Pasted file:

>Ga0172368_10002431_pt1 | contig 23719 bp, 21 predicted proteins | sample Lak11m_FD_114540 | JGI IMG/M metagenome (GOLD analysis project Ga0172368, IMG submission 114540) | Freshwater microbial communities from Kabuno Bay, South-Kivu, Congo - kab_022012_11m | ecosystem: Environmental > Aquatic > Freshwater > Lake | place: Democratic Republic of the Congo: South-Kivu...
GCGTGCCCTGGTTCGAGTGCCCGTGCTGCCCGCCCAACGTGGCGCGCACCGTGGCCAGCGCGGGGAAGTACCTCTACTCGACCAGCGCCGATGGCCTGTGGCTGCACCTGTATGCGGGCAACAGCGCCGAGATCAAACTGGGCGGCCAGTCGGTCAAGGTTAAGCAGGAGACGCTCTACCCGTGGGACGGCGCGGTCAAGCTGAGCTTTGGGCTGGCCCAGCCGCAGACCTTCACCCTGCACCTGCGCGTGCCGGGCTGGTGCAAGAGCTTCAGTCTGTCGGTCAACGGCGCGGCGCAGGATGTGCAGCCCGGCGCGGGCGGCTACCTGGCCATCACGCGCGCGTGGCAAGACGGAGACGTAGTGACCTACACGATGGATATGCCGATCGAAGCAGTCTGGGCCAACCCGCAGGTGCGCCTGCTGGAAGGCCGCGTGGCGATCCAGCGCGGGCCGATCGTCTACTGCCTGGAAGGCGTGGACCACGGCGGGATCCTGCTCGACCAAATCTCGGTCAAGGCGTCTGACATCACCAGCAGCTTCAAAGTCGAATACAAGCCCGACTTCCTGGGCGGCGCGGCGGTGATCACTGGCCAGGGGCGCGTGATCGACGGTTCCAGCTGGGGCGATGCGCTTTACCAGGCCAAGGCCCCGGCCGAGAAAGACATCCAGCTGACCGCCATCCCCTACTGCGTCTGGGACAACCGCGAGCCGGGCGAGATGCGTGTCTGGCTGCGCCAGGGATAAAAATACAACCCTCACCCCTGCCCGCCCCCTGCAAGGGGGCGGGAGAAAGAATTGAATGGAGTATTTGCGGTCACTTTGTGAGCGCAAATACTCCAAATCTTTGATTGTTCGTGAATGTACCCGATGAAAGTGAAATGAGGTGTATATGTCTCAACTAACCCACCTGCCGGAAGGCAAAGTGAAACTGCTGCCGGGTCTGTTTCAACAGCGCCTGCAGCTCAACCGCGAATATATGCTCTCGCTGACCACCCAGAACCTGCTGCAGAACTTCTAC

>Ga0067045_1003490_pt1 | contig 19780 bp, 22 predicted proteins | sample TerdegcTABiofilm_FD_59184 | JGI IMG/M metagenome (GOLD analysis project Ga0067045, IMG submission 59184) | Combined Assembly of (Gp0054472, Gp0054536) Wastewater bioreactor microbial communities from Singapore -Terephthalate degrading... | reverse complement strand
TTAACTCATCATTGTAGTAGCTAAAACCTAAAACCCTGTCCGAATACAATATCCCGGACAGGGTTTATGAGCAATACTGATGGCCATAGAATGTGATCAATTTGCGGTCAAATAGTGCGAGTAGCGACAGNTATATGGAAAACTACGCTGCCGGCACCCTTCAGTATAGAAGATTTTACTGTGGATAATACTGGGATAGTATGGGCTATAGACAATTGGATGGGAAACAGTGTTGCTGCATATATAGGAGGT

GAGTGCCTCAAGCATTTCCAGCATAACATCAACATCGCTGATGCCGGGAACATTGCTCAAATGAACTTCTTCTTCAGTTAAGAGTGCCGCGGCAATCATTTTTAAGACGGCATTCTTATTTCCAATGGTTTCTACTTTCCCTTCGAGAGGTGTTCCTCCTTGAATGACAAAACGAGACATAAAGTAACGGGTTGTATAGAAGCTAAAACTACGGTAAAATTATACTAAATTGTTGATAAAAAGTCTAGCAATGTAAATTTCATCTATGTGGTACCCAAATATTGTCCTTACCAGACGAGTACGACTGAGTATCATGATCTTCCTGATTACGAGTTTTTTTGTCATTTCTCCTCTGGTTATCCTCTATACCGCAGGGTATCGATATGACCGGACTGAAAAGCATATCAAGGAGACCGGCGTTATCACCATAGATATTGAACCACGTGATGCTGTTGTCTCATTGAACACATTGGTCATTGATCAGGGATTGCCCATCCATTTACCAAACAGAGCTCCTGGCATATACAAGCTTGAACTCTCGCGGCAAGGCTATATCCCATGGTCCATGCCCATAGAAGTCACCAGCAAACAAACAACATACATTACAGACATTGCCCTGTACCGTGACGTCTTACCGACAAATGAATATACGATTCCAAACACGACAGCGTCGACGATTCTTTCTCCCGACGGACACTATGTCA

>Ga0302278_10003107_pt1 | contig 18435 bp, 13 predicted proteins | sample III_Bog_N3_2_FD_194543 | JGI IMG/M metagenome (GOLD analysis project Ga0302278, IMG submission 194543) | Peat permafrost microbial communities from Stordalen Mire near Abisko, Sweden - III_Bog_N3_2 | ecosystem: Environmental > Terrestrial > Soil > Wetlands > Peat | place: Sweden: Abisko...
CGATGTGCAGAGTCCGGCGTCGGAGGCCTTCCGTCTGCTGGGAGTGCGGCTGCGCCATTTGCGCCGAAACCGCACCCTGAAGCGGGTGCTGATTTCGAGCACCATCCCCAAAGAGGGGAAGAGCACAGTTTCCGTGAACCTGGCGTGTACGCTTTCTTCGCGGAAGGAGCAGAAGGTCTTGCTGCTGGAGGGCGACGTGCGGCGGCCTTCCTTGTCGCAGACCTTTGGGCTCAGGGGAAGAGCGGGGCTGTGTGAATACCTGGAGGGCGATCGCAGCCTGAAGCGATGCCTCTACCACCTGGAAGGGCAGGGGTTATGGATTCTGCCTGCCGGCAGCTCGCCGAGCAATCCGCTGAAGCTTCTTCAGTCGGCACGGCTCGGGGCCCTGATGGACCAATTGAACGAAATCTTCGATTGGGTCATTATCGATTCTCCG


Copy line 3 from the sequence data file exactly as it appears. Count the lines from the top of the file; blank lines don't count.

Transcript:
>Ga0067045_1003490_pt1 | contig 19780 bp, 22 predicted proteins | sample TerdegcTABiofilm_FD_59184 | JGI IMG/M metagenome (GOLD analysis project Ga0067045, IMG submission 59184) | Combined Assembly of (Gp0054472, Gp0054536) Wastewater bioreactor microbial communities from Singapore -Terephthalate degrading... | reverse complement strand